Considering how much misinformation is currently floating around in the area of health and medicine, I thought it might be useful to write an article about how to read and understand scientific studies, so that you can feel comfortable looking at first hand data yourselves and making your own minds up.
“Try to cut down on the salt.”
I’m sure many people have gotten this well-meaning piece of advice from their doctor, especially if their blood pressure is a little bit high. It ranks up there with not smoking or drinking alcohol and avoiding red meat, saturated fat, and sugary drinks as one of those things we’re told to do if we don’t want to die prematurely. It is actively promulgated by government health authorities all over the world, including the NHS in the UK and the FDA in the US.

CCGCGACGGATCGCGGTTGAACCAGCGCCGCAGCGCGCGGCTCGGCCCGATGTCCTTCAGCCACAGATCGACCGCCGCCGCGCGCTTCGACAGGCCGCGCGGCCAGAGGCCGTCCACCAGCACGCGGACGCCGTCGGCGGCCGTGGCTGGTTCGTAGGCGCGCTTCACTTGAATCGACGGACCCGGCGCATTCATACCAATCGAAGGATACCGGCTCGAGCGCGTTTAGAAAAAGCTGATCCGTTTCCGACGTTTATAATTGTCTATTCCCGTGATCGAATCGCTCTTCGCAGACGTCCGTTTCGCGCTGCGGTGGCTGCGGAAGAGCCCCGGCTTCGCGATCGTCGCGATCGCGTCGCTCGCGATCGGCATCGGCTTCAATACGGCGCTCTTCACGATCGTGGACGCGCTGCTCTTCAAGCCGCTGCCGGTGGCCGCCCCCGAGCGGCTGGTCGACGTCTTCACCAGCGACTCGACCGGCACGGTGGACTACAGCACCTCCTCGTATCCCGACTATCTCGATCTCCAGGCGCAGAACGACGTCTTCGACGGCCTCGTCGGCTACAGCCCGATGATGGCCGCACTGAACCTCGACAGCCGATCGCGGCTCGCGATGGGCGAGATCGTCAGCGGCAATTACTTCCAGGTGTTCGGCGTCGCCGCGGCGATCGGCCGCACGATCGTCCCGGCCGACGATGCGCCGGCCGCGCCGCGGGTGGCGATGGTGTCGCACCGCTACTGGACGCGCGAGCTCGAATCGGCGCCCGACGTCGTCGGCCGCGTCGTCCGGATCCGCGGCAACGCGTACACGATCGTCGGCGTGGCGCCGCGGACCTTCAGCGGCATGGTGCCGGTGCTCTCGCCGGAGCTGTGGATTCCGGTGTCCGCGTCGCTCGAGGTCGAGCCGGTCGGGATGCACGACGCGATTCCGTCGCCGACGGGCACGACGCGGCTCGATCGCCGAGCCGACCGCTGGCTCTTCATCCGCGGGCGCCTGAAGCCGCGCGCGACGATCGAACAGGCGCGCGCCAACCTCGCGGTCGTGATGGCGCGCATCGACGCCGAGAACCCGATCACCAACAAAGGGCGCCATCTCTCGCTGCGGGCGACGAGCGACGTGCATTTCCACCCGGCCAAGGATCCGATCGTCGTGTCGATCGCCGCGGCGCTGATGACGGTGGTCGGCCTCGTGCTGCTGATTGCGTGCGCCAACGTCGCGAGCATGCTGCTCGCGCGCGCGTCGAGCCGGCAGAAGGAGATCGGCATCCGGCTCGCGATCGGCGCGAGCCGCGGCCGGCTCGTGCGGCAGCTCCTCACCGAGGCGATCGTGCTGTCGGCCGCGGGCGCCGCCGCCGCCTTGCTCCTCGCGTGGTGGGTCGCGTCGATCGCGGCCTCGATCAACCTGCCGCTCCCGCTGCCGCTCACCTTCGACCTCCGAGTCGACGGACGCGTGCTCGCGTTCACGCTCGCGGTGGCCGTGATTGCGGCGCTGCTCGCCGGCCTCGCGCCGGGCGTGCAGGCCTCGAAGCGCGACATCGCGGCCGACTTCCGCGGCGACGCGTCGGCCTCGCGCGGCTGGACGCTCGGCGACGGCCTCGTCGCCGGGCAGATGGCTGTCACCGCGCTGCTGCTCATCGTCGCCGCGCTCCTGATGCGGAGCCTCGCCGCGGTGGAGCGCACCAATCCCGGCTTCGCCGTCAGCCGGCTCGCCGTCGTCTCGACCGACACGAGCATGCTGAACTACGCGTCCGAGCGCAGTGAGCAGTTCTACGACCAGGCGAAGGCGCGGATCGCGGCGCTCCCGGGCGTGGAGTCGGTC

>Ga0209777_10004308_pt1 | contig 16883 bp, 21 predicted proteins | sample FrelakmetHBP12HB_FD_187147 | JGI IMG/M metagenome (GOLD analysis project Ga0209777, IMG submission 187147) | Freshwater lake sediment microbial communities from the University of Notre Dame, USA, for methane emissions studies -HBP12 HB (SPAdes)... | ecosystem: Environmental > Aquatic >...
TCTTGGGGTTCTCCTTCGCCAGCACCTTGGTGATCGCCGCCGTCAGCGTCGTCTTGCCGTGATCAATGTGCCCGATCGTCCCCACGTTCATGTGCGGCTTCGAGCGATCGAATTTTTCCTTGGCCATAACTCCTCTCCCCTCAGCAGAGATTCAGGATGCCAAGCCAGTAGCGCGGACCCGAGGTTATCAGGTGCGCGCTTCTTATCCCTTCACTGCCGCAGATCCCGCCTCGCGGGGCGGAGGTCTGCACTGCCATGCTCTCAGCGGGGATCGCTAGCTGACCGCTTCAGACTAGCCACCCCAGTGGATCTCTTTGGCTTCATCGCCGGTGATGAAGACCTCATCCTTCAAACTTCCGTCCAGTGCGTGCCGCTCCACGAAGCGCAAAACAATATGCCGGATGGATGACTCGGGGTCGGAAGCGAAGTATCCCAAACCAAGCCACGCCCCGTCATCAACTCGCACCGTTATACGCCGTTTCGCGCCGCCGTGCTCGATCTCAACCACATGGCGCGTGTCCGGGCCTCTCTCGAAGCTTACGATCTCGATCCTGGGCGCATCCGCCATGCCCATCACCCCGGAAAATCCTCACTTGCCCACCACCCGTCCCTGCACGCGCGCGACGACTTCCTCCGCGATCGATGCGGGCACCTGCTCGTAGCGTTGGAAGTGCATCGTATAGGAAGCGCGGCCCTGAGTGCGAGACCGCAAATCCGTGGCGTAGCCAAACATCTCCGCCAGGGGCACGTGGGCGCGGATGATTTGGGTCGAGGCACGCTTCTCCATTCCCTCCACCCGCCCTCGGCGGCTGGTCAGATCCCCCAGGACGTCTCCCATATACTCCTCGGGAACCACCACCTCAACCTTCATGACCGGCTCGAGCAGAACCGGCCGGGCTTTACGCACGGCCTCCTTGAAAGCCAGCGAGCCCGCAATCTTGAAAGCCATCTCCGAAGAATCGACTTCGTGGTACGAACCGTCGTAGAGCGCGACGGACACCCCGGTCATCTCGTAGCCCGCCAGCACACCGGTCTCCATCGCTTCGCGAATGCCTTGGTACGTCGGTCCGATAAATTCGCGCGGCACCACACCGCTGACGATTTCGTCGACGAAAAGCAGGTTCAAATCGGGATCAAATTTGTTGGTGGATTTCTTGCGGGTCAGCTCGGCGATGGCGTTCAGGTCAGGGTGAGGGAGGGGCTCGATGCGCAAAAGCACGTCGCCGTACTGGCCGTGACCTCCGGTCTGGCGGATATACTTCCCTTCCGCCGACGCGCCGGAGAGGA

In my previous post on the covid pandemic I mentioned that the body’s main defence against viruses is T-cells, not antibodies, and that the only reason we test for antibodies instead in clinicial practice is because it is easier and cheaper. I also ventured a hypothesis that the levels of population immunity are much higher than is being found in the antibody tests, and that this is because lots of people who don’t have antibodies do have covid specific T-cells. It turns out that this hypothesis is supported by new evidence.
A new study has just been published in JAMA (the Journal of the American Medical Association) that seeks to answer this question definitively. This subject has been somewhat controversial, because observational studies have tended to show a positive effect, while randomised clinical trials have failed to show any effect. Usually you would trust the trial data more than the observational data, but these trials were all relatively short (generally a year or less), had relatively small study groups, and often used quite low doses of vitamin D.